Fact Check: Alopecia Is NOT Just Hair Loss -- It Can Be Caused By An Autoimmune Disease

Fact Check

  • by: Alexis Tereszcuk
Fact Check: Alopecia Is NOT Just Hair Loss -- It Can Be Caused By An Autoimmune Disease It's A Disease

Is alopecia literally just male or female pattern baldness or hair loss? No, that is missing context. Alopecia does mean "hair loss," but it can be "an autoimmune disease that causes hair loss," according to Yale Medicine. The claim was made after Will Smith slapped Chris Rock at the Oscars on March 27, 2022, when the comedian joked about Jada Pinkett Smith's bald head. Rock compared her to the bald character Demi Moore played in the movie "G.I. Jane." Pinkett Smith has spoken publicly about her alopecia diagnosis and shaved her head as her hair began to fall out.

The claim appeared as a Facebook post (archived here) on March 28, 2022. It opens:

🔵A wealthy African American male, assaults another wealthy African American male on a world stage,...for making a joke.

This is what the post looked like on Facebook at the time of writing:

Facebook screenshot

(Source: Facebook screenshot taken on Mon Mar 28 22:04 2022 UTC)

The post reads:

Jada Pinkett Smith has Alopecia.
People are too lazy and brainwashed by social media to actually look up what it is. They ran with the thought that it was something serious.
Per google it literally means male or female pattern baldness. Hair loss.
Jada started going bald.

A top search result on Google for "alopecia" returns a link to Yale Medicine (third page) with this description:

'Alopecia' means hair loss, and that includes everything from common male-pattern baldness to chemotherapy-induced hairlessness to patchy bald spots appearing out of the blue to the complete loss of all scalp, facial and body hair.

When patients come to Yale Medicine seeking treatment for alopecia areata, they have a form of hair loss that is an autoimmune disease. Yale Medicine doctors are at the forefront of research on alopecia areata and see patients who travel from around the world for treatment. It is a condition affects about two out of 100 people and causes symptoms that may wax and wane over a patient's lifetime.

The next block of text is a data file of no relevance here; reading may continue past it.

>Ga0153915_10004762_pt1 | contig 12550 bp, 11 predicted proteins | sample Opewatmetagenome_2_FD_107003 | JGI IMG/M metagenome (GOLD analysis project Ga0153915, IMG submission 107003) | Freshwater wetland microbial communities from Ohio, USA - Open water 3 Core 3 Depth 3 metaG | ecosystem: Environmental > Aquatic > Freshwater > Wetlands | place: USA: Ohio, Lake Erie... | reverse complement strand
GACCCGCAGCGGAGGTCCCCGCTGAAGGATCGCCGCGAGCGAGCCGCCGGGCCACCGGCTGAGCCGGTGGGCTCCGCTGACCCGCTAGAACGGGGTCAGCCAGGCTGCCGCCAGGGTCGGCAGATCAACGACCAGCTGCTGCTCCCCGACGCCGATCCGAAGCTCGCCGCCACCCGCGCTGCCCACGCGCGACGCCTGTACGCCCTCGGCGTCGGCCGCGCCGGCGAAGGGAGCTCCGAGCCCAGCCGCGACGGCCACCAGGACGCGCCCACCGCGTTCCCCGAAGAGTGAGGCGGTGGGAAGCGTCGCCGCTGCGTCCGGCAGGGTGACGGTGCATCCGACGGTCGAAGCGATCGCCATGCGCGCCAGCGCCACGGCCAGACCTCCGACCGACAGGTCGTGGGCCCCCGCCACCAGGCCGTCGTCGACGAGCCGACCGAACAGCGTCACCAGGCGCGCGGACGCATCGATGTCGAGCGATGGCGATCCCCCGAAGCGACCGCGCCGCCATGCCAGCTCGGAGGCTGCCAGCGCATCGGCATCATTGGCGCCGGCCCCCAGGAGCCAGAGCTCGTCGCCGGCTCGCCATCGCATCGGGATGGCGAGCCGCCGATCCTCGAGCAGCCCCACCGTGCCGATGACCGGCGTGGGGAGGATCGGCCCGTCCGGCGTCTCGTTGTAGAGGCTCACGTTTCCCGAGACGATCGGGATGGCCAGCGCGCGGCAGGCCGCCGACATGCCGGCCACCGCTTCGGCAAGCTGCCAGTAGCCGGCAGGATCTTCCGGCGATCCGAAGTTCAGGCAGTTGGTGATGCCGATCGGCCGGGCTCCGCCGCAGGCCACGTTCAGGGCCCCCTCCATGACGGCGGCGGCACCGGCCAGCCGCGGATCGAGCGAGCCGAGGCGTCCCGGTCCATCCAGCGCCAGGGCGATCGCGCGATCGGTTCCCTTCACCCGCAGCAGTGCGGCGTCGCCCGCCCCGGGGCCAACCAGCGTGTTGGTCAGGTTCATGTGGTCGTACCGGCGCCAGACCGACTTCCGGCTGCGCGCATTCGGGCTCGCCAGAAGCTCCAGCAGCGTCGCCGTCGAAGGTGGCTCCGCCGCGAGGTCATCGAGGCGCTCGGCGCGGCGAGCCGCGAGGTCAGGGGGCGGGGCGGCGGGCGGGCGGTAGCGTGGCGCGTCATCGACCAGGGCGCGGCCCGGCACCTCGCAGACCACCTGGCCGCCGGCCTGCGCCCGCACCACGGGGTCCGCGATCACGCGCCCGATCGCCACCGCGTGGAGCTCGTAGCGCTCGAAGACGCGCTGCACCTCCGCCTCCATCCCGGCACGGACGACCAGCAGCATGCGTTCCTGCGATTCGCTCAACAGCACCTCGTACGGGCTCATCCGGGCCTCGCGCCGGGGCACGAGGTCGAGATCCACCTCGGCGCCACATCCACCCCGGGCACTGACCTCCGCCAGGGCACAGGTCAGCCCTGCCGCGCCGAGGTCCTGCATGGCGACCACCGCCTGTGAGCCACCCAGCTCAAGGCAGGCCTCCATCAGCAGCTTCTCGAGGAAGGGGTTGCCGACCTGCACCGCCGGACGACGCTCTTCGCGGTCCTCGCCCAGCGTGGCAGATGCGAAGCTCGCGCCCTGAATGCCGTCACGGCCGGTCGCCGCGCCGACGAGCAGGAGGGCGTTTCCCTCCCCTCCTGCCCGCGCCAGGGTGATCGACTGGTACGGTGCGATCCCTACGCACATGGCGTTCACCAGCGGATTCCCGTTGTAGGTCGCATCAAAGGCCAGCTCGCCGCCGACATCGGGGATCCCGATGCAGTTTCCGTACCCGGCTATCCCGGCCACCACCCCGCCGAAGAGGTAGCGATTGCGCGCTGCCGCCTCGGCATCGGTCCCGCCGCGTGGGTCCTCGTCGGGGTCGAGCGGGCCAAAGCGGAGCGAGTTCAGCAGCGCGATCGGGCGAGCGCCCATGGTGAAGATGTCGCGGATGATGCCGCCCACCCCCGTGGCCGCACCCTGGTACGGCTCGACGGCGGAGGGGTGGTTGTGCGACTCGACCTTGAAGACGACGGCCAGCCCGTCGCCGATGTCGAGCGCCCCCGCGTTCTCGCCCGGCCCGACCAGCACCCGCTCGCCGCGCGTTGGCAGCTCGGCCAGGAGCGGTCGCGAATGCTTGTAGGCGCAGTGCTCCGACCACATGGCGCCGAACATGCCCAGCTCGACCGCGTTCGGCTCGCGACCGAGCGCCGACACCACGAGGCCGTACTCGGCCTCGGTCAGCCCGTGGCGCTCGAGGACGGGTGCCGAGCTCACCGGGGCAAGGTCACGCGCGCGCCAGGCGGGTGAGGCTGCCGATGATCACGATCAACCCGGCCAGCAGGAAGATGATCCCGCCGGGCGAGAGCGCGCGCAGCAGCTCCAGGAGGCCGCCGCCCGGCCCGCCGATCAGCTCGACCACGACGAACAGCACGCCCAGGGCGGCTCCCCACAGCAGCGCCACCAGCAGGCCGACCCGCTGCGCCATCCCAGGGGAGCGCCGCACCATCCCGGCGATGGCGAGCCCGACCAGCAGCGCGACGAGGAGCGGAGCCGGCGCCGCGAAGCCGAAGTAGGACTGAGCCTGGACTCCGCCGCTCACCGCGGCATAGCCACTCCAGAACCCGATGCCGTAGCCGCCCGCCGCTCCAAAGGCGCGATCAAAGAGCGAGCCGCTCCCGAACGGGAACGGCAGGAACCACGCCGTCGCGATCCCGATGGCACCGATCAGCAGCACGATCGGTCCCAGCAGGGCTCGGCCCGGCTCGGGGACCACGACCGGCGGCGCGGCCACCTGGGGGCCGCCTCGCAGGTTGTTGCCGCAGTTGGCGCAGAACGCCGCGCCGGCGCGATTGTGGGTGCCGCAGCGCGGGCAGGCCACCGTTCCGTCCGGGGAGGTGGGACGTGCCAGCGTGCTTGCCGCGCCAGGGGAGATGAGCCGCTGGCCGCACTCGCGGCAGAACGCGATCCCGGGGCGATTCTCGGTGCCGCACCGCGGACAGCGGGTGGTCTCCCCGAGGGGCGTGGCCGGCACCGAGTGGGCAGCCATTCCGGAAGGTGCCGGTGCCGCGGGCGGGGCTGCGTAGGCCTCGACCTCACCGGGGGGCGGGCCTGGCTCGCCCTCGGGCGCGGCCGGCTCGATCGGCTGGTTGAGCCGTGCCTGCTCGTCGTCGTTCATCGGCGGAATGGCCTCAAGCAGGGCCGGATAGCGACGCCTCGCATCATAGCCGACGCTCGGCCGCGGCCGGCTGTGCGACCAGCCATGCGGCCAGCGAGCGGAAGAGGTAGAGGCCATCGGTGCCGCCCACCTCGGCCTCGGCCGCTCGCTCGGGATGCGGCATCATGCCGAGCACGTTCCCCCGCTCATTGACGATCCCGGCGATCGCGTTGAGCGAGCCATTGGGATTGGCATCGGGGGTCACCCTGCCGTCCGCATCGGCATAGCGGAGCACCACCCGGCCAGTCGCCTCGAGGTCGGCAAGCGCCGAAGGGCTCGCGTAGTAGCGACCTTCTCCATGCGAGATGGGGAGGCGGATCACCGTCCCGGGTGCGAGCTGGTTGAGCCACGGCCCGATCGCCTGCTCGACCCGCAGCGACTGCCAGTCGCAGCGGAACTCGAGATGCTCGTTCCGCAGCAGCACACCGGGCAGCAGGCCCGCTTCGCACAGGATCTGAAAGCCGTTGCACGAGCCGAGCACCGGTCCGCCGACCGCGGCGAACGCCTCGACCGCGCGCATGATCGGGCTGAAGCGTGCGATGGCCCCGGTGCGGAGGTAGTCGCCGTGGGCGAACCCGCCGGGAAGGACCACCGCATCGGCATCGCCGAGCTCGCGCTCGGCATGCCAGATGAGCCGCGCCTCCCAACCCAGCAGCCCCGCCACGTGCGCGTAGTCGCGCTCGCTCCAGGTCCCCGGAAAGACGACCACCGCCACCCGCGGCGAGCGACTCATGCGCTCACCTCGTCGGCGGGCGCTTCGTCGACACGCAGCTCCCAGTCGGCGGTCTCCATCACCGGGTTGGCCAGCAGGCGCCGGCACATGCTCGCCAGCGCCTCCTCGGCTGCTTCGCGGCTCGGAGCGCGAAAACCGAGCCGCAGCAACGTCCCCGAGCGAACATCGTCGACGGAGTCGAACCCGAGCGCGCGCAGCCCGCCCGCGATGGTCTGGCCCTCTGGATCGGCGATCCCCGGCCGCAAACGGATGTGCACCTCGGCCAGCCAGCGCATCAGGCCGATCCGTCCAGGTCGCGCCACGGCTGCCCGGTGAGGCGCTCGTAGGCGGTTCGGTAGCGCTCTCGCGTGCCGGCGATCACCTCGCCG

In patients with alopecia areata, hair follicles release a chemical message that causes the immune system to attack them. This causes the hairs in those follicles to fall out. As long as the immune system is fighting the follicles, new hair will not grow.

The National Alopecia Areata Foundation explains that it is a "common autoimmune skin disease" and as many as 6.8 million people in the U.S. are affected by alopecia areata.

The National Institutes of Health explains the disease is more than just male or female pattern baldness:

Alopecia areata is a disease that happens when the immune system attacks hair follicles and causes hair loss. Hair follicles are the structures in skin that form hair. While hair can be lost from any part of the body, alopecia areata usually affects the head and face. Hair typically falls out in small, round patches about the size of a quarter, but in some cases, hair loss is more extensive. Most people with the disease are healthy and have no other symptoms.

Pinkett Smith spoke about her alopecia during a 2018 episode of her show Red Table Talk:

It was terrifying when it first started. I was in the shower one day, and then just handfuls of hair just in my hands, and I was just like, 'Oh my God, am I going bald?' It was one of those times in my life where I was literally shaking with fear, that's why I cut my hair.

In December 2021 she posted a video on her Instagram page explaining she was "struggling with alopecia."

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  Alexis Tereszcuk

Alexis Tereszcuk is a writer and fact checker at Lead Stories and an award-winning journalist who spent over a decade breaking hard news and celebrity scoop with RadarOnline and Us Weekly.

As the Entertainment Editor, she investigated Hollywood stories and conducted interviews with A-list celebrities and reality stars.  

Alexis’ crime reporting earned her spots as a contributor on the Nancy Grace show, CNN, Fox News and Entertainment Tonight, among others.

Read more about or contact Alexis Tereszcuk

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